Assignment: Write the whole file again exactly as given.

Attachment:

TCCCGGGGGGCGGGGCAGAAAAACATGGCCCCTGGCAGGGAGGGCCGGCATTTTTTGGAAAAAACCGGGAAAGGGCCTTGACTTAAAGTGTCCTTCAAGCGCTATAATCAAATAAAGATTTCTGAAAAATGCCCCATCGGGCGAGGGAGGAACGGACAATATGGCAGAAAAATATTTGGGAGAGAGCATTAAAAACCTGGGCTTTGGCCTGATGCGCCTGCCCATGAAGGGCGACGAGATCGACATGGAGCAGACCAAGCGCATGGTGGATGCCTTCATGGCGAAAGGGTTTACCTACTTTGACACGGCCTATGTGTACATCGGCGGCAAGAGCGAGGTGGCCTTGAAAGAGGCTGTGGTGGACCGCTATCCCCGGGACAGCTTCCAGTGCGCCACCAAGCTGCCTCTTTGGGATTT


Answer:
TCCCGGGGGGCGGGGCAGAAAAACATGGCCCCTGGCAGGGAGGGCCGGCATTTTTTGGAAAAAACCGGGAAAGGGCCTTGACTTAAAGTGTCCTTCAAGCGCTATAATCAAATAAAGATTTCTGAAAAATGCCCCATCGGGCGAGGGAGGAACGGACAATATGGCAGAAAAATATTTGGGAGAGAGCATTAAAAACCTGGGCTTTGGCCTGATGCGCCTGCCCATGAAGGGCGACGAGATCGACATGGAGCAGACCAAGCGCATGGTGGATGCCTTCATGGCGAAAGGGTTTACCTACTTTGACACGGCCTATGTGTACATCGGCGGCAAGAGCGAGGTGGCCTTGAAAGAGGCTGTGGTGGACCGCTATCCCCGGGACAGCTTCCAGTGCGCCACCAAGCTGCCTCTTTGGGATTT